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Grooming My Successor for

In-District Transition 


Valerie SpriggsThe transition at the top of Massachusetts’ Dover-Sherborn Public Schools that took place this past summer had its beginnings four years earlier with the hiring of a highly motivated and well-qualified assistant superintendent.

In the months since, the relationship between the superintendent who made the hiring call (that was me) and the assistant superintendent (Steven Bliss) evolved into a well-recognized partnership, replete with numerous mentoring and coaching moments. Daily meetings between the assistant superintendent and me provided ongoing oversight of the operations of the regional district’s two elementary schools, middle school and high school.

The assistant superintendent was given an array of leadership responsibilities, which he performed well, building on his skill base over time and giving him visibility in front of school board members. While enjoying his work in Dover-Sherborn, he also felt prepared to advance in his career.

A Bold Advance
I wanted to do whatever possible to retain him. At a joint meeting I convened of the three school committees that have a governing say over the Dover-Sherborn schools, I addressed the districts’ future and the importance of retaining highly effective in-district leadership. The school committees unanimously agreed in good faith to increase the assistant superintendent’s annual salary. But neither party made commitments or promises beyond that.

It was perhaps not the best strategy for me to be asking for a raise for the assistant superintendent and discussing my own retirement earlier than planned, even though I had a comfortable relationship with members of the school committees. However, it was right for the districts.

During the following year, the assistant superintendent and I discussed my plans for retirement, his advancement and a possible transition scenario. I mapped the three districts’ needs, anticipated work, upcoming contract negotiations, new initiatives and state regulations and requirements. We decided to bring forward a proposal to the school committees for a smooth transition in leadership six months down the road. If the proposal was not going to receive the committee’s buy-in, the assistant had time to begin his search for his first superintendency elsewhere.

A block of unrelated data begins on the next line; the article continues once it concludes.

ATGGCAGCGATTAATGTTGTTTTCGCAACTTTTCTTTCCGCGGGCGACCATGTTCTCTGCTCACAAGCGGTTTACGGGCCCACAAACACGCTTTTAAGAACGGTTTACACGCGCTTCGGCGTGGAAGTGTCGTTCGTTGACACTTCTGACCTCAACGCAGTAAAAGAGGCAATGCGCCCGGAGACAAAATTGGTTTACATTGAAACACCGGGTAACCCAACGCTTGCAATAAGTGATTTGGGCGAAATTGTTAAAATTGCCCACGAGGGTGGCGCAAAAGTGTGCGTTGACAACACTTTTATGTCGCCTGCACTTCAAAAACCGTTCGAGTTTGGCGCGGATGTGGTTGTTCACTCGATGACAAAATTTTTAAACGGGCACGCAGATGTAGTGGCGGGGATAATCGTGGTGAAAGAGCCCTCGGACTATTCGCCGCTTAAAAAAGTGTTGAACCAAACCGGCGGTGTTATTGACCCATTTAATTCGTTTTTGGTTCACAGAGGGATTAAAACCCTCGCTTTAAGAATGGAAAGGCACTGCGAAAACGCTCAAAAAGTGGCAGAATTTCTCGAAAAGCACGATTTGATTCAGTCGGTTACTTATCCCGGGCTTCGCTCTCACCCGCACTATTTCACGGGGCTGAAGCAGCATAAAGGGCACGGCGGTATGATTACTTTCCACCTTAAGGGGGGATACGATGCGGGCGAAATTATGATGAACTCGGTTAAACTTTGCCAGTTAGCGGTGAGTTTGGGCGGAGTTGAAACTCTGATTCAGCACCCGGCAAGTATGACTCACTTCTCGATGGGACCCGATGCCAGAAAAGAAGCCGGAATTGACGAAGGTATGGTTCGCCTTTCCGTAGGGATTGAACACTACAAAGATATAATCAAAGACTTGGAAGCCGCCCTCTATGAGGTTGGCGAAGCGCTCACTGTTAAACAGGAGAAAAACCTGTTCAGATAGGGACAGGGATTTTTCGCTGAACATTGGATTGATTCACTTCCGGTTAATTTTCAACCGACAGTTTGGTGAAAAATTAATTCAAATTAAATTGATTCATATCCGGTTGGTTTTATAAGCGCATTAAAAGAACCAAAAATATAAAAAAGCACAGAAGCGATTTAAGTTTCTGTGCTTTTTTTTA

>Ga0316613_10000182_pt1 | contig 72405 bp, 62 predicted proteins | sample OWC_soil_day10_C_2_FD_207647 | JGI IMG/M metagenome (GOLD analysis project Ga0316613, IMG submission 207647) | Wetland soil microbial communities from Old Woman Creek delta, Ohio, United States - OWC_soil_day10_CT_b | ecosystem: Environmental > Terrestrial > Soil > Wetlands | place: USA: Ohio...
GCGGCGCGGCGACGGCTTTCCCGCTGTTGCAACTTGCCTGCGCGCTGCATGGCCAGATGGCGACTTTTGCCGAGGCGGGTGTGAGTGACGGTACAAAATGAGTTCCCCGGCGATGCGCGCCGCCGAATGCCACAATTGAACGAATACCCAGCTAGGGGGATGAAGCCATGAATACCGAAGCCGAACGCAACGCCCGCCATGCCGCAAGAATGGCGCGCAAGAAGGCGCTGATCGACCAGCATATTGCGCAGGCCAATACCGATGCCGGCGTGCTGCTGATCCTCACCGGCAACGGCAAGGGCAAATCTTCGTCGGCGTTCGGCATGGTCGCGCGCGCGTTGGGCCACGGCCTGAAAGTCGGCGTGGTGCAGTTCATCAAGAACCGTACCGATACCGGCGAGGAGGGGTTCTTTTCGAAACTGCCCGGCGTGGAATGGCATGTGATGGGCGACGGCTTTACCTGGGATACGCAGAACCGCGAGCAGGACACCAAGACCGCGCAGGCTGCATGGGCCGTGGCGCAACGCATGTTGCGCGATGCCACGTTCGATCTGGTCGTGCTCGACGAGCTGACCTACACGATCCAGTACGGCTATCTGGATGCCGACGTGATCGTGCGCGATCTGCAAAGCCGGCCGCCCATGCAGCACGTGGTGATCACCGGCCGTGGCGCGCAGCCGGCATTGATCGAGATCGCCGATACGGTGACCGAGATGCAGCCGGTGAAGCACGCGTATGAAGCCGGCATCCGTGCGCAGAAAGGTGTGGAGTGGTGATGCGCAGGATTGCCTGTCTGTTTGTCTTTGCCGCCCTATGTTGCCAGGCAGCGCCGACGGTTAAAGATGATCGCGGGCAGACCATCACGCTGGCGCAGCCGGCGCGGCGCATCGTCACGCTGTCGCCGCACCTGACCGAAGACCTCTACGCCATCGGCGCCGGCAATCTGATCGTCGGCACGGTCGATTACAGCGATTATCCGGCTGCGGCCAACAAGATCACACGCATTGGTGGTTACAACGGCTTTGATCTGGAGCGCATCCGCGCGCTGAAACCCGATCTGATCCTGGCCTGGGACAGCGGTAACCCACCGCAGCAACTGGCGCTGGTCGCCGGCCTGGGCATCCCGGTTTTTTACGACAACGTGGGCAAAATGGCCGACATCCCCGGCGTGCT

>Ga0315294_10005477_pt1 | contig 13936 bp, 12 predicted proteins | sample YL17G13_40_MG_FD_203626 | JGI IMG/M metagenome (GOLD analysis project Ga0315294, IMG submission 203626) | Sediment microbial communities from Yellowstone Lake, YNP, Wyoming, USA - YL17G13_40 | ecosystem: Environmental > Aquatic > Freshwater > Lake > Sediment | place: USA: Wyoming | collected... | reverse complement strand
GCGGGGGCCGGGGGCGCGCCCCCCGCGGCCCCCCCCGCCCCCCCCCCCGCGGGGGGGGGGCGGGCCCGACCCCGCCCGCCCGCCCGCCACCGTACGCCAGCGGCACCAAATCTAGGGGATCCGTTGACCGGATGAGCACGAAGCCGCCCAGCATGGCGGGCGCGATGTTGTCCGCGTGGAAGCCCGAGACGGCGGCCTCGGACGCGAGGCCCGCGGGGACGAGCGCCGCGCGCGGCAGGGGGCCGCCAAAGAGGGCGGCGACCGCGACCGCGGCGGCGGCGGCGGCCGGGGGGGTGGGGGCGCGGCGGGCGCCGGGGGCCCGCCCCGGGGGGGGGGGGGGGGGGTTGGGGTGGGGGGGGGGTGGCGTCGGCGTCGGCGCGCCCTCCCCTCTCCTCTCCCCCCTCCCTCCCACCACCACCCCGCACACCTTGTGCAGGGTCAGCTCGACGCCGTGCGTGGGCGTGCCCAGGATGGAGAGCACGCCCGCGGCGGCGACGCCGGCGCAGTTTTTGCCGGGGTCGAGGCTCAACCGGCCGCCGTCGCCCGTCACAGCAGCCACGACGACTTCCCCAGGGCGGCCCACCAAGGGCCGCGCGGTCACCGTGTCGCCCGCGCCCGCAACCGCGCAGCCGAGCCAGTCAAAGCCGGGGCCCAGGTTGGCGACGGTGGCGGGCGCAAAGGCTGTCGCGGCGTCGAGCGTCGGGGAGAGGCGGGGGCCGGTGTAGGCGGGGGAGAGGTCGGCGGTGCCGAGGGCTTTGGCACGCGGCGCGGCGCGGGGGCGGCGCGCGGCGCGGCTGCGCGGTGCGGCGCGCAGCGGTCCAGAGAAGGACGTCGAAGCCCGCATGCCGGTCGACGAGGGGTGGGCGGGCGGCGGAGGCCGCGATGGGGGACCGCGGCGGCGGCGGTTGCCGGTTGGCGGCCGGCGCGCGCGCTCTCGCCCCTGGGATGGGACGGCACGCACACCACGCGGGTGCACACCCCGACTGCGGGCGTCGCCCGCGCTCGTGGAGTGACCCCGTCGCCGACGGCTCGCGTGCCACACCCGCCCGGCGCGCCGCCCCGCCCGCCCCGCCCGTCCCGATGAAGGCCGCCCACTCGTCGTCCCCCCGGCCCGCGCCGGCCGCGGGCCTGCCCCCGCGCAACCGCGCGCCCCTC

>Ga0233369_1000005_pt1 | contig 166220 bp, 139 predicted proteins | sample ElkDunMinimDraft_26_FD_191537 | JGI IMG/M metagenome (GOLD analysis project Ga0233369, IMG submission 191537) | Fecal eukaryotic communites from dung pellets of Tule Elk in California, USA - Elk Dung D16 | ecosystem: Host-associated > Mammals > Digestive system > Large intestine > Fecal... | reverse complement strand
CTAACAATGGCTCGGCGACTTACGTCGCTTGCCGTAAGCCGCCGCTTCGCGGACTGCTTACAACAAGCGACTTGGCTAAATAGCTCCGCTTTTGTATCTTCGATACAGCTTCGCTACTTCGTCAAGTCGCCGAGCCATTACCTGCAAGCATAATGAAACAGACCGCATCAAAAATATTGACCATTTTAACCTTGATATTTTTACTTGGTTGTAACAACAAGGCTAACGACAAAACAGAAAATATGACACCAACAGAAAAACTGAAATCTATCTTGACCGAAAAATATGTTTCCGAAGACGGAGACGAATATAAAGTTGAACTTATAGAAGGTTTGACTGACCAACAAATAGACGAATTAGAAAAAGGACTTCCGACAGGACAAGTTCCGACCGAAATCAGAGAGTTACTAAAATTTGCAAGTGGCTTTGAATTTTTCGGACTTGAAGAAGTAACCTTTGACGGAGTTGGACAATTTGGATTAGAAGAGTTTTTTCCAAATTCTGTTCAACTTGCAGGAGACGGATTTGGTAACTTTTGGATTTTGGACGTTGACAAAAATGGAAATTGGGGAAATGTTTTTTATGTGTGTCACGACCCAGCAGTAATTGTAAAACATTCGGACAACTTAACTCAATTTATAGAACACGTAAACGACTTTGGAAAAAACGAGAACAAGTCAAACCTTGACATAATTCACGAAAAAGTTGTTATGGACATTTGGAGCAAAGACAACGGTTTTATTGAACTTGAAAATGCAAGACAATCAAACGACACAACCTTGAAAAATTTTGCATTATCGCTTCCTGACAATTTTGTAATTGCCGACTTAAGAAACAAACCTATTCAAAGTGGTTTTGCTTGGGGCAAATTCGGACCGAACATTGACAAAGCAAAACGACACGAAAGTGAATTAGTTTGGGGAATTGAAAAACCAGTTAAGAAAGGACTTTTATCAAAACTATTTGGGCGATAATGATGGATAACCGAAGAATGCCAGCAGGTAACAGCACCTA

The proposal included a review of our accomplishments over the previous 3½ years and the assistant’s readiness for the top role, including his new skills, problem-solving abilities and management of new programs. His position resembled an internship, comparable in respects to the medical profession’s residency program.

An Extended Overlap
I proposed to retire a year early, with the blessing of the school committees, while the assistant would be appointed the next superintendent. Under the arrangement, I would provide a year of consulting services, functioning as a safety net if or when my successor needed the support.

The traditional search process would be suspended, yielding a significant financial savings for the three school committees. They asked the two of us to develop an in-district transition plan, leading to a seamless transition for students, parents and educators.

At the same time, the school committees opted to form a transition team to address the community’s understanding of the unusual transition and to oversee contract negotiations for the retiring and newly hired superintendents.

School committee members approved the proposal last December and announced the succession in January to the two towns.

The extended timeline create an unexpected challenge. The existing balance of responsibilities between the two positions came to an end. District staff also had the odd experience of dealing with an outgoing superintendent and incoming leader working under the same roof. Employees remained respectful and loyal to both of us.

A Transition Model
We believe our transition plan can serve as a model for other districts. The complexity of demands on today’s superintendents leads to isolation in the position, so preparing qualified candidates to fill these important roles requires new diligence.

Although the Dover-Sherborn transition was not a perfect process, there were far more pluses than minuses. School committee members committed to the process. They remained sensitive to the overlapping tenure and respectful of my successor and me. During my first several months in an advisory role, my successor and I have exchanged a few e-mails and talked by phone several times. I’ve remained committed to the success of Dover-Sherborn students, educators and the new superintendent.

Valerie Spriggs retired in July as superintendent of the Dover-Sherborn Public Schools in Dover, Mass.


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